PERIODICALLY, I cross the border — completely undefended by barbed wire, rifle toting guads and dogs — from Little Neck into Nassau County. The reasons for this have been diverse over the years. I worked in Nassau, Port Washington to be specific, from 1992-99 and again from 2006-2011. These days, I am sometimes in need of leg stretching when working at home or lazing around the house, and I simply walk around the next neighborhood, Terrace Gardens. Sometimes, like today, I head to Rosa’s Pizza in Great Neck not for the pizza but for my favorite grilled chicken wrap. What’s their secret? They use salad dressing when preparing it.
Great Neck is far from unified. It’s made up of small townlets, villlages, or fiefdoms, whatever they call them. I have noticed that each has its own street lighting and signing scheme.
Russell Gardens features what aficionados call “king posts” because the spikes on the fixtures make them look like crowns. The poles are either faux wood, real wood, or a wood cover on a metal pole. I’m not sure if these posts have LED bulbs.
In Russell Gardens, the street signs are brown, again either wood or faux wood.
In both Little Neck and Great Neck can be found occasional surface streams, even though both areas are heavily urbanized with cultivated rural pockets. This one, in Creek Park, seems to be nameless; a similar one in Little Neck is called Gabler’s Creek.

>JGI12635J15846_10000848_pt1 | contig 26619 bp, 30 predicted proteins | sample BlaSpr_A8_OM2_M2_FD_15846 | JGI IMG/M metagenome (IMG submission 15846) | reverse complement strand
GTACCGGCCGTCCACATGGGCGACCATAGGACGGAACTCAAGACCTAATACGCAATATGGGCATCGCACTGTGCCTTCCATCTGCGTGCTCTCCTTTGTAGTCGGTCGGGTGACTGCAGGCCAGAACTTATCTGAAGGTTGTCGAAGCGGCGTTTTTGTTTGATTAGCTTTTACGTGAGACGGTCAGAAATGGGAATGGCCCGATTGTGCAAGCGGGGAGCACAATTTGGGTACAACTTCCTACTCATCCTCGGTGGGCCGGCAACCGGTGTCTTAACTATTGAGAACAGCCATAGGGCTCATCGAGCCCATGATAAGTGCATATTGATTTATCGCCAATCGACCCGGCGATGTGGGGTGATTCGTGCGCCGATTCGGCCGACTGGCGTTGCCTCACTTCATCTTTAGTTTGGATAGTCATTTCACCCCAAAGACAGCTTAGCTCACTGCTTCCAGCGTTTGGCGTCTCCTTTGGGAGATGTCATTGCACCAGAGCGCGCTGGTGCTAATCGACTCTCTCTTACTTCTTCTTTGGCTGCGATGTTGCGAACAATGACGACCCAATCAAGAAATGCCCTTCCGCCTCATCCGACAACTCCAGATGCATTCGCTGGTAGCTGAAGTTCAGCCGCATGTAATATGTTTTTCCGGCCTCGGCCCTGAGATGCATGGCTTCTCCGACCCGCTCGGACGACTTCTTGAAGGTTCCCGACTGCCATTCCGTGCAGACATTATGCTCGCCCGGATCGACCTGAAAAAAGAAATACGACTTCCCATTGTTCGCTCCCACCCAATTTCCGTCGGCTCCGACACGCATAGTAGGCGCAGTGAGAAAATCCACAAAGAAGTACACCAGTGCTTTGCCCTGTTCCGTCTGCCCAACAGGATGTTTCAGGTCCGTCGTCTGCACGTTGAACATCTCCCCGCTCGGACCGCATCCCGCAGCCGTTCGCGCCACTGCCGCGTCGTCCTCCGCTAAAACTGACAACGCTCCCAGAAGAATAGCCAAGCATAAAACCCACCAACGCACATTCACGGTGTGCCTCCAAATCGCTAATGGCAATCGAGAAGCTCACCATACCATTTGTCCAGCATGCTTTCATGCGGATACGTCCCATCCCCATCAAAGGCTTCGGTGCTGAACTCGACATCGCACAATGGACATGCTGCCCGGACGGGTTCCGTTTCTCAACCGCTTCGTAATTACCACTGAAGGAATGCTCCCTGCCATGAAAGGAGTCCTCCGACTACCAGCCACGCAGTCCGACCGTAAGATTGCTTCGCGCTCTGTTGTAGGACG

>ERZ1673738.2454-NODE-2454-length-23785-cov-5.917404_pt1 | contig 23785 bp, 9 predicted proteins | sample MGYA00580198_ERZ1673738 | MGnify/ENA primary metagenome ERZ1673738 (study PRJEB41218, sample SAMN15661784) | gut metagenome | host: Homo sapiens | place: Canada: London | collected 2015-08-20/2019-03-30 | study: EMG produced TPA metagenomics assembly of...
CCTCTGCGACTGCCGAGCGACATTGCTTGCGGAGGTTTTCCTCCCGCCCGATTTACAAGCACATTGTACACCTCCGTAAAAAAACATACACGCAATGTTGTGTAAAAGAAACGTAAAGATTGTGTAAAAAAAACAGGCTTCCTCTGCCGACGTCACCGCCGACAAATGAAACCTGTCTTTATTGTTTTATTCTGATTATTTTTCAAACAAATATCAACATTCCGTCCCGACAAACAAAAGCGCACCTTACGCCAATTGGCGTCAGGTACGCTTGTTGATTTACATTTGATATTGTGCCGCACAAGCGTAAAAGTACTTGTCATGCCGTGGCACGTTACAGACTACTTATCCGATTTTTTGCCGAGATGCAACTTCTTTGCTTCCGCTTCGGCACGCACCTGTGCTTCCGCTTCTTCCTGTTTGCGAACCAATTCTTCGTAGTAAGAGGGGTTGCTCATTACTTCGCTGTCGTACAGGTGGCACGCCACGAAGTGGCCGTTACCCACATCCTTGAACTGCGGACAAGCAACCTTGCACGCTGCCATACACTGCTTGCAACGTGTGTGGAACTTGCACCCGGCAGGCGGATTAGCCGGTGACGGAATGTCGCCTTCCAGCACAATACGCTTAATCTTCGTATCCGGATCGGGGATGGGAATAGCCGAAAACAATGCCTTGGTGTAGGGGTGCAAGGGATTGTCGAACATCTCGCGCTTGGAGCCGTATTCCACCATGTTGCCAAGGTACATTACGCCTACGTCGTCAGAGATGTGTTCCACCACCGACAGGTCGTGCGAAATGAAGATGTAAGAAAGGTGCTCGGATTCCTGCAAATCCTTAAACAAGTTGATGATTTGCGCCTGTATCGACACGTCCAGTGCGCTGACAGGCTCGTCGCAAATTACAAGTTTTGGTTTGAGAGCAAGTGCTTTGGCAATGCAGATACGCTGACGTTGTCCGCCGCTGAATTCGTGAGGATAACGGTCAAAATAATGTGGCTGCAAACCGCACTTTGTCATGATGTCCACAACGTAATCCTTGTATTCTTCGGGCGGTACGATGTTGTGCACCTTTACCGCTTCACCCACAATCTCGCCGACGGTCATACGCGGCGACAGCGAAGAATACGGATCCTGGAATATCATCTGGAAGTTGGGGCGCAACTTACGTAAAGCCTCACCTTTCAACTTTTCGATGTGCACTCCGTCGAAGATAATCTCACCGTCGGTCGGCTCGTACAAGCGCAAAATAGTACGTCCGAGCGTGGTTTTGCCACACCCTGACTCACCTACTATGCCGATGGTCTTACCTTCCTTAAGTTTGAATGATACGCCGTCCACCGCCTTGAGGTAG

In Great Neck Village proper, you find this arrangement, with “New Gumball” lamps attached to telephone pole masts; they never appear in this context in NYC, where they are found chiefly on short “Brownie” posts mainly employed under elevated trains; in NYC they are being grandfathered out. In Great Neck you occasionally see these without their big glass bowl reflectors. As in NYC they house Holophane bucket lamps showing bright yellow.
I do wish we had this style for park signs in NYC, which are fairly boring by comparison. Raised letters are placed on what is either a metal or wood tablet. The pole in the rear is Nassau County’s standard stoplight pole, here used to carry street signs.
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